Following the massive Equifax data breach that exposed information on 143 million U.S. citizens, the CIO and CSO have resigned.
The two most senior security roles have since been filled by the credit rating firm, with the world still stunned by the scale of the breach that also affected around 400,000 people in the UK.
A wide range of sensitive and valuable information was exposed in the colossal Equifax data breach, including addresses, date of birth, driving license details and social security numbers.
Dan Panesar, VP EMEA, Certes Networks, said: “As the fall-out of the Equifax breaches continues, it is ever more apparent that not only is maintaining traditional approaches to cybersecurity an open invitation to hackers, but also that the mindset of most CIOs and CISOs needs to change.”
It is becoming increasingly clear that while technological enhancements such as automation are essential to handle today’s security risks, the attitudes of executives are also vital.
“It’s all good and well having the buck stop with the CIO when a breach occurs, but when are boards going take a holistic view of their risk profile, and empower dedicated security teams working under the supervision of the CIO to have full control over policy and implementation?”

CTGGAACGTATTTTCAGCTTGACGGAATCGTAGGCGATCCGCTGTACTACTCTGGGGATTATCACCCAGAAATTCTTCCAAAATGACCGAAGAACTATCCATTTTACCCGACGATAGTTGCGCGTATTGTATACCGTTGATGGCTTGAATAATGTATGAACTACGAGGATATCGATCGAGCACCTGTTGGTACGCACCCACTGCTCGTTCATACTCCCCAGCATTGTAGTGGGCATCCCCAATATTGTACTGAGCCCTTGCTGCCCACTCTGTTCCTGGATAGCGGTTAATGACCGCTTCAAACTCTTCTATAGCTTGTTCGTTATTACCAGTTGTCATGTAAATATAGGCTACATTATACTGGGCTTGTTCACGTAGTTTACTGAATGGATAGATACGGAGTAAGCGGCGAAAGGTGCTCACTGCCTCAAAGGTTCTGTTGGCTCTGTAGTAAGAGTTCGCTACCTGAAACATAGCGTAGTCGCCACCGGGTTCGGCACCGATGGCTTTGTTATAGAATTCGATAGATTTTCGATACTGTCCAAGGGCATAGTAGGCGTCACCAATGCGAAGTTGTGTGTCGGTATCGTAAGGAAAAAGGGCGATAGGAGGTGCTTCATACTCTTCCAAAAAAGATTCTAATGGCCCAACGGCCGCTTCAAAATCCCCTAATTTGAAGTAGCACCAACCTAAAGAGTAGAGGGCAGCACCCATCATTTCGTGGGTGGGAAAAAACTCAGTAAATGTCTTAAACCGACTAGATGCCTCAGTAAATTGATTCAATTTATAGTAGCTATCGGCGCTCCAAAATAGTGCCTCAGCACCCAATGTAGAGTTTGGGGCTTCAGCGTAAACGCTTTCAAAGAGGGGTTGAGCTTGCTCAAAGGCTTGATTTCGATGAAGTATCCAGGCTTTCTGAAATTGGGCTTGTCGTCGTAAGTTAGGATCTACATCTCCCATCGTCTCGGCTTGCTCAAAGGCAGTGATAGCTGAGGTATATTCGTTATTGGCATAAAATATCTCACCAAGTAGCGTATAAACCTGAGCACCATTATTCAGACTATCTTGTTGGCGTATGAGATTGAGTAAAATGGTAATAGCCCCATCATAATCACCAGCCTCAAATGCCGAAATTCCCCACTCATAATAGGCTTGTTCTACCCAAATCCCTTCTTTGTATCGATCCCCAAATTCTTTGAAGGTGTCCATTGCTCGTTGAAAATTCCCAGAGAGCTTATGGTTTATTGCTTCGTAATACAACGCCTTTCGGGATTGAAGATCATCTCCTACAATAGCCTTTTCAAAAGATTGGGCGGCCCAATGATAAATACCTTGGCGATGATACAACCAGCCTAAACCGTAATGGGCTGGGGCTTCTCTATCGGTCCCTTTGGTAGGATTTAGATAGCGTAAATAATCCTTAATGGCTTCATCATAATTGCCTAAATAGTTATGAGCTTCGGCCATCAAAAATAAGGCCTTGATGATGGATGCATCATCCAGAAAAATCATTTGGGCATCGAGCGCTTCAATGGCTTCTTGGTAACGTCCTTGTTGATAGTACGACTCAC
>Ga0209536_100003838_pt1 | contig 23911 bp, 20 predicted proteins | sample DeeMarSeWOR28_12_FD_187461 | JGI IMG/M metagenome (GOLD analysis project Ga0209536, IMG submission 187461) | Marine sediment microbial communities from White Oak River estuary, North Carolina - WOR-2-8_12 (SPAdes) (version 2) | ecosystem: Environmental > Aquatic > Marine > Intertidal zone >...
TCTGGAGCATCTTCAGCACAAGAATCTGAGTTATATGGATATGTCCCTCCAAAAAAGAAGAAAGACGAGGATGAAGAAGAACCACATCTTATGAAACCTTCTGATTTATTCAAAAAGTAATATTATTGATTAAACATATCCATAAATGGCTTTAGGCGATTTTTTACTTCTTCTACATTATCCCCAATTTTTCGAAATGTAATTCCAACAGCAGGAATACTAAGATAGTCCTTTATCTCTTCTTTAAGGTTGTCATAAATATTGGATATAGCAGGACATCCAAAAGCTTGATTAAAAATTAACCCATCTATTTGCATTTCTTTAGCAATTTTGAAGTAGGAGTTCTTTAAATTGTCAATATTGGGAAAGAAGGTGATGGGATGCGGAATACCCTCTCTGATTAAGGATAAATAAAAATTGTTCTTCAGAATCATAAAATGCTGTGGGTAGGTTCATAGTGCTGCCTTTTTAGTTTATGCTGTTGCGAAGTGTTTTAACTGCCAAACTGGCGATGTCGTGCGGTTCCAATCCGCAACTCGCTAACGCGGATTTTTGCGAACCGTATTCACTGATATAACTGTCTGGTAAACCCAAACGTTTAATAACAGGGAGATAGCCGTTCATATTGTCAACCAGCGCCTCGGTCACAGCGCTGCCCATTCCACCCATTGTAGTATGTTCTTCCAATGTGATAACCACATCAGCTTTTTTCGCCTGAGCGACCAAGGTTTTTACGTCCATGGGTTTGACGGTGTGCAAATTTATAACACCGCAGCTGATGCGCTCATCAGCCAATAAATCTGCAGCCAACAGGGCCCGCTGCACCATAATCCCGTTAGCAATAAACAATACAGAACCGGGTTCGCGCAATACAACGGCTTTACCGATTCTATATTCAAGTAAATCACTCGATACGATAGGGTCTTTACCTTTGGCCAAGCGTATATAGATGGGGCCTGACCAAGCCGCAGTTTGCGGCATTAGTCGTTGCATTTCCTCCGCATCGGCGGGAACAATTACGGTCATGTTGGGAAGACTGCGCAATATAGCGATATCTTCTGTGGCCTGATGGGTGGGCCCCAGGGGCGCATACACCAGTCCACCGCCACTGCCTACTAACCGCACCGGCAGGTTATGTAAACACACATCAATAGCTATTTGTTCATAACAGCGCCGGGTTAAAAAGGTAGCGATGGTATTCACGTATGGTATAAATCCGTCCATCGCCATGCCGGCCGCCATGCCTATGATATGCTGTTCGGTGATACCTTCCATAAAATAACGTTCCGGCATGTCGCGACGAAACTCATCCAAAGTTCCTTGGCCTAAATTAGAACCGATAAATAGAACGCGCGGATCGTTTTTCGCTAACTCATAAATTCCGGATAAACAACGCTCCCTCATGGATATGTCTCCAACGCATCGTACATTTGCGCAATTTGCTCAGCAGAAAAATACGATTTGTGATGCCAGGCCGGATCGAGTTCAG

Risk management is beginning to be applied to cybersecurity, as massive data breaches now pose a critical risk to the business in terms of financial damage, as well as reputational damage. It is also apparent that security teams should be able to be as manoeuvrable and agile as the threats they are faced with.
“Current solutions are flawed and follow an outdated approach to security. Companies – including every single member of the C-suite – must change to a Zero Trust security posture so that when updating their technology, it follows a new, innovative mindset, rather than continuing the insanity cycle with the next generation of flawed technology,” said Panesar.